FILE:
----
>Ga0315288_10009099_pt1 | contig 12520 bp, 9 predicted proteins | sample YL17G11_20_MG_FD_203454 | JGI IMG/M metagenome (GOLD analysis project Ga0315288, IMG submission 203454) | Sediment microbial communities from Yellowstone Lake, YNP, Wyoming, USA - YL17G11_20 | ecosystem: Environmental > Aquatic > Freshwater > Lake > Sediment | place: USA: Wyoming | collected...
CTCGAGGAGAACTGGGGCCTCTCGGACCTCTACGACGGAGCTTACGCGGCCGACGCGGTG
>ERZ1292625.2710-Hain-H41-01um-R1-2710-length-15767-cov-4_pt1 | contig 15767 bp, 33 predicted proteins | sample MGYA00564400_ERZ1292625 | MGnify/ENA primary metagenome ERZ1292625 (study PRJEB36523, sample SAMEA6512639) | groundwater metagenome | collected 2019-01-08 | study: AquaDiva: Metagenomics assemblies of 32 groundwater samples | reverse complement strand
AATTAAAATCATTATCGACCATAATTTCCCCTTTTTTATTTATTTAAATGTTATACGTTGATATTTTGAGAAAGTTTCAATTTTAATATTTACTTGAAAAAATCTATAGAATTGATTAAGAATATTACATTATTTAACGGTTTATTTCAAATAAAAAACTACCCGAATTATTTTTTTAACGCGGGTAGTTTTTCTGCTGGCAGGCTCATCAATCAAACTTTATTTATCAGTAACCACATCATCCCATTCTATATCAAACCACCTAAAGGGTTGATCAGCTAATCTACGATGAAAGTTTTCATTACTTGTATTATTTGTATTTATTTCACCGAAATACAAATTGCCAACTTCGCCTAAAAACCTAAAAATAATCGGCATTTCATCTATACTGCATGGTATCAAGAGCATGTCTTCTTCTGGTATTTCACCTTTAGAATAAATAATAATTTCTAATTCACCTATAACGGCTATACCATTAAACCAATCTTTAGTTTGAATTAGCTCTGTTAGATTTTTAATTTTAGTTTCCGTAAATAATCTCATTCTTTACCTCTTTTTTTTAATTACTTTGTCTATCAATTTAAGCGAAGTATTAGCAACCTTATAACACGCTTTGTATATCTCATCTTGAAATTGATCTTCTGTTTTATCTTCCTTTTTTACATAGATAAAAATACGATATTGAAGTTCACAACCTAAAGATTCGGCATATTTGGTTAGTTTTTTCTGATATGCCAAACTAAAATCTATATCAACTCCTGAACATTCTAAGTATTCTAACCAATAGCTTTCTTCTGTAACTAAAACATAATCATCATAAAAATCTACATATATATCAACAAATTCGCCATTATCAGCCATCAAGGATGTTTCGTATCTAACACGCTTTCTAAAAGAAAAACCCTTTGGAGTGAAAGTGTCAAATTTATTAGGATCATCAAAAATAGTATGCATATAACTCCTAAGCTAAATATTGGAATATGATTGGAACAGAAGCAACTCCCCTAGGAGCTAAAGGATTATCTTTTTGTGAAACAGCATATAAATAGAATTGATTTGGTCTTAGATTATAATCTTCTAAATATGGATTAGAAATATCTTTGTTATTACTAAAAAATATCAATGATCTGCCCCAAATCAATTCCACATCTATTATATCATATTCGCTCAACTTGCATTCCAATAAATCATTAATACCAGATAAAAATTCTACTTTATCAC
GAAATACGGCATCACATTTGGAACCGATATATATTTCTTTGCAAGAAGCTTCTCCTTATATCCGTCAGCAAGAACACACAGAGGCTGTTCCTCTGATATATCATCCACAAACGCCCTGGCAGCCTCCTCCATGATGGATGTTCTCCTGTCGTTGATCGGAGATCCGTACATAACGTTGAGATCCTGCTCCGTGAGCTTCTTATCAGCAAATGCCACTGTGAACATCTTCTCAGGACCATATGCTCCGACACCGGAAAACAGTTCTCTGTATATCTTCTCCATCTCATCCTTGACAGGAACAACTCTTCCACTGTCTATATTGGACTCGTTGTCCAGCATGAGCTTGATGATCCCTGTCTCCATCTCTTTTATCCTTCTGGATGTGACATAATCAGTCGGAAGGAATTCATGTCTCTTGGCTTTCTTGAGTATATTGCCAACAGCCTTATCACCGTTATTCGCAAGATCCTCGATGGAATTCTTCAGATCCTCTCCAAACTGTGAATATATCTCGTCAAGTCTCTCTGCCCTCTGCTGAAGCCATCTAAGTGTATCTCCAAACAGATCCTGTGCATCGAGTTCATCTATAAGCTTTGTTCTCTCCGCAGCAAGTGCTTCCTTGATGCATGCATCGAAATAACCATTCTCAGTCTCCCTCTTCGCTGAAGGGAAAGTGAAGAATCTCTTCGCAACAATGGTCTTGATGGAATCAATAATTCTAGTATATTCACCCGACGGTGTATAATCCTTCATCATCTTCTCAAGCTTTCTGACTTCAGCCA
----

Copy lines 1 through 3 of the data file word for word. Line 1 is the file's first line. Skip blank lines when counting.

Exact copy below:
>Ga0315288_10009099_pt1 | contig 12520 bp, 9 predicted proteins | sample YL17G11_20_MG_FD_203454 | JGI IMG/M metagenome (GOLD analysis project Ga0315288, IMG submission 203454) | Sediment microbial communities from Yellowstone Lake, YNP, Wyoming, USA - YL17G11_20 | ecosystem: Environmental > Aquatic > Freshwater > Lake > Sediment | place: USA: Wyoming | collected...
CTCGAGGAGAACTGGGGCCTCTCGGACCTCTACGACGGAGCTTACGCGGCCGACGCGGTG
>ERZ1292625.2710-Hain-H41-01um-R1-2710-length-15767-cov-4_pt1 | contig 15767 bp, 33 predicted proteins | sample MGYA00564400_ERZ1292625 | MGnify/ENA primary metagenome ERZ1292625 (study PRJEB36523, sample SAMEA6512639) | groundwater metagenome | collected 2019-01-08 | study: AquaDiva: Metagenomics assemblies of 32 groundwater samples | reverse complement strand